Van lifer goes missing on cross country trip with fiancee

She’s dead, he killed her. Now for the burden of proof.

Maybe he can use the “she died on her own and I was just disposing of the body” defense that the homemade submarine guy (Peter Madsen) used.

The AP just picked the story:

I’m guessing the feds will assist at some point if they’ve not already done so. They can, and will, check phones, locations, time stamps, tower transmissions, etc. They’ll look at surveillance cams, license plates, and probably a whole bunch of stuff the perp hasn’t remotely considered.

But there’s a missing person’s report and he’s likely to be the last person to have seen her. They can’t detain him, but you can bet your ass that state and federal resources are going to be used to determine her whereabouts, with a watchful eye on him. The family of the presumed victim can also hire a private detective.

Under the assumption that he knows her whereabouts / fate but has decided to stay silent, what progress can be made by watching him? What might a private detective be able to accomplish?

They’re not going to leave him alone. He can refuse to cooperate, but that won’t stop the investigation.

They could monitor him to see if he goes back to dispose of the body, or if he enlists someone’s help to do that remotely on his behalf.

Edit to add: and if they get a warrant, they can wiretap his phone lines in the event he blows his cover to a friend, although if he is using an encrypted end-to-end program like Signal, they might be shit outta luck.

There’s more information here:

Hard to imagine a sane person doing either of these.

Or this.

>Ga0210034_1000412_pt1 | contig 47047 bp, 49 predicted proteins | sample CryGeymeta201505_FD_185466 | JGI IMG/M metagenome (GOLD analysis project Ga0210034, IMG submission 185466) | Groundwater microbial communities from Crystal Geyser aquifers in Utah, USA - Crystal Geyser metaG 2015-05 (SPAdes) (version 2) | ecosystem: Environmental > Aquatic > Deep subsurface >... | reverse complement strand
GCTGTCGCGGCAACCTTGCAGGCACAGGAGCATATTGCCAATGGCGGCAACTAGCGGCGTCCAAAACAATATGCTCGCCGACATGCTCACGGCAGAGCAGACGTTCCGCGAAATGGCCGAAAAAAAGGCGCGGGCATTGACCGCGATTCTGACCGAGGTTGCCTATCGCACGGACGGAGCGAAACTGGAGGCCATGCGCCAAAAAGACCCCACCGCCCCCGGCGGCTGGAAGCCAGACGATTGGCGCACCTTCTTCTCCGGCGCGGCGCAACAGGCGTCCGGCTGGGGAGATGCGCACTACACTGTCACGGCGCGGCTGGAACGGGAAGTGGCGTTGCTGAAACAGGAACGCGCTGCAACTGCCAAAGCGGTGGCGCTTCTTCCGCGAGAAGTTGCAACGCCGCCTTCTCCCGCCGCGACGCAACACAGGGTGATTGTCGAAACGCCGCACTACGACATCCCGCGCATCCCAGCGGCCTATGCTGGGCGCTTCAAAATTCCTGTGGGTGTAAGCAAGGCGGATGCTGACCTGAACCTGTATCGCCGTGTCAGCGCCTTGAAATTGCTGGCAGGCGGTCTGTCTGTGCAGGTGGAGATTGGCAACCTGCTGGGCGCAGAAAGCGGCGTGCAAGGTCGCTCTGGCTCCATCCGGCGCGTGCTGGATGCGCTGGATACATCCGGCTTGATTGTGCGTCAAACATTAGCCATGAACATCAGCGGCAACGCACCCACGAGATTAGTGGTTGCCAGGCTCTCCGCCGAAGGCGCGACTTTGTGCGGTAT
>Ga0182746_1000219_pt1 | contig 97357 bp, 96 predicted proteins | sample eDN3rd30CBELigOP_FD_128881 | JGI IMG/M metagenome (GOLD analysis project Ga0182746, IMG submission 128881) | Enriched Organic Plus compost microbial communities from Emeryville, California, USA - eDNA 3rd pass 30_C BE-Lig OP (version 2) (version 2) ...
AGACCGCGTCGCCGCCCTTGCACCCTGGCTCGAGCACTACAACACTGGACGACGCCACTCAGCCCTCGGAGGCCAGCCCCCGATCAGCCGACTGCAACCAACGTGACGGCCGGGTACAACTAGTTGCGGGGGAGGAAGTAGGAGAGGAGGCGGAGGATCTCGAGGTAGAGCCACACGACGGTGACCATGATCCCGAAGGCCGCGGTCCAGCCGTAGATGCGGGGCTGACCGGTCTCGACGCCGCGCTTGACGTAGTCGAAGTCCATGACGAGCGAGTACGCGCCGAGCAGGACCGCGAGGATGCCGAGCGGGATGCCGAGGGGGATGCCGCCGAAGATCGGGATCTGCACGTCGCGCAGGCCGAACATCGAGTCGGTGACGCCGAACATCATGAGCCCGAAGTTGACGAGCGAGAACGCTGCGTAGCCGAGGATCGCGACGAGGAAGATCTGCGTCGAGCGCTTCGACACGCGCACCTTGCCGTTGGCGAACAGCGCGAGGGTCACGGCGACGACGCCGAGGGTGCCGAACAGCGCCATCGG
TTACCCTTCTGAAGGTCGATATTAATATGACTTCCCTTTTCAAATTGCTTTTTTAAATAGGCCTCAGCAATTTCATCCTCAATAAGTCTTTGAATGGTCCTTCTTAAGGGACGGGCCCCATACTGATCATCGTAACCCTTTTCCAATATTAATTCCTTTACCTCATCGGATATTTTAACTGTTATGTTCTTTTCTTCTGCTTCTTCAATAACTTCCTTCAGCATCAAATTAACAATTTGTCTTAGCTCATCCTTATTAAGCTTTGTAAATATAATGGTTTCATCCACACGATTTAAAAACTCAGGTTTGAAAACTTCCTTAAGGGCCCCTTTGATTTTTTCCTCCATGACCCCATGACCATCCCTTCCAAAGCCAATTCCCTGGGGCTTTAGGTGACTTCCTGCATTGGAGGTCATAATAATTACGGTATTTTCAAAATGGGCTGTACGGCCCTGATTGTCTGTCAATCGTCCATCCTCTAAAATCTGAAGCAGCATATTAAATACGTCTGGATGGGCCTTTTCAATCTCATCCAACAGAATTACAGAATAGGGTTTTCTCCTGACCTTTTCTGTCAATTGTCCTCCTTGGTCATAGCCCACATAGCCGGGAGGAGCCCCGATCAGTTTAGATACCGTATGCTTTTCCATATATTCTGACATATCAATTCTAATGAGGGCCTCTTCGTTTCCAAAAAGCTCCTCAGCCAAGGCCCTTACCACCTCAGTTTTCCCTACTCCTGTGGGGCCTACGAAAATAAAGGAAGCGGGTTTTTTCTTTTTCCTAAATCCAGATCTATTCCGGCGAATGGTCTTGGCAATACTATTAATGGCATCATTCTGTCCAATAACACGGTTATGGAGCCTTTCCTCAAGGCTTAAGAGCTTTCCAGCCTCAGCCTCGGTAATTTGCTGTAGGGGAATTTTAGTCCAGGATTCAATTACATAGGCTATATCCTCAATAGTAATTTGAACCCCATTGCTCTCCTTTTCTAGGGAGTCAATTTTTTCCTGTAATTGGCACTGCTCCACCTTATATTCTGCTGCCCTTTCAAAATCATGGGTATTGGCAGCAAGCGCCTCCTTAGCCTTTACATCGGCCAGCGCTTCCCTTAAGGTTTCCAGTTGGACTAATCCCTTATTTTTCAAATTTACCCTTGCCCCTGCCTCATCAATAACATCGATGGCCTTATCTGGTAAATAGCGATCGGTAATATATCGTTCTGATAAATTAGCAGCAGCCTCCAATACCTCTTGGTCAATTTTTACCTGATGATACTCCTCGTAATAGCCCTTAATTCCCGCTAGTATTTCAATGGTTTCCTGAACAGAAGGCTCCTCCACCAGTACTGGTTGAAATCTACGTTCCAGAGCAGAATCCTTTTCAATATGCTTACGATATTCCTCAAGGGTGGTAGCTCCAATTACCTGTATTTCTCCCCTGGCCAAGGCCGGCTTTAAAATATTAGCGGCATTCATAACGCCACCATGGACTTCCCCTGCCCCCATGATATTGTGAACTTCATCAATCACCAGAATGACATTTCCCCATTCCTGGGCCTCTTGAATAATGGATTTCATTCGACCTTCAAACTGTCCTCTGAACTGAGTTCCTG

Between living online, remote control vehicles, self-driving cars, and covid restrictions, I read the words “virtual vanning” and I thought … maybe?

I won’t pretend to understand what young people are doing nowadays.

That is strange. :thinking:

especially when young.

The first thing they’re likely to look at is the couple’s data. They can open up social media & email accounts. They can look at Google searches. They’ll look at financial activity. If he was smart enough to cover all his tracks, that will make their investigation harder but not impossible. They’ll also try to pinpoint the last known location. He was smart to lawyer up, but that will only make law enforcement more determined to investigate him as a prime suspect in a case of suspected foul play using whatever legal means they have at their disposal.

Chances are good that this guy slipped up somewhere along the way.

Like everyone else, I expect that it will turn out that he murdered her. Despite this, I hope that the police don’t get so fixated that they ignore other possibilities because people is weird and sometimes we’re wrong.

Bodycam video (note it’s an hour and 17 minutes long):

Chances are at least good the van can be traced to a place fairly close to where he and she parted ways. Vans need gas & people need food; lots of video surveillance of parking lots & roads. Motorists who might have been in areas of interest can be asked to check dashcam video. It’s probably hard to enter a park or campground without leaving some sort of evidence.

It’s been a while though. He was home on September 1, while her parents didn’t start asking about her until ten days later or so. So any useful surveillance is at least two weeks ago. How long are these recordings stored?

A Tip of the hat to the Moab police. They put a lot of time into this stop. Separating them for the night makes sense.

Brian didn’t seem inclined to strike back. But, that may have changed the next time they fought.

Corporate convenience stores upload video to the cloud and keep it forever. Independent stores have standalone loop recording systems that may only have the last week. Dashcams may just have the last 8 hours of video. The authorities will likely use credit card and phone data to identify the stores to visit to see if they have usable video.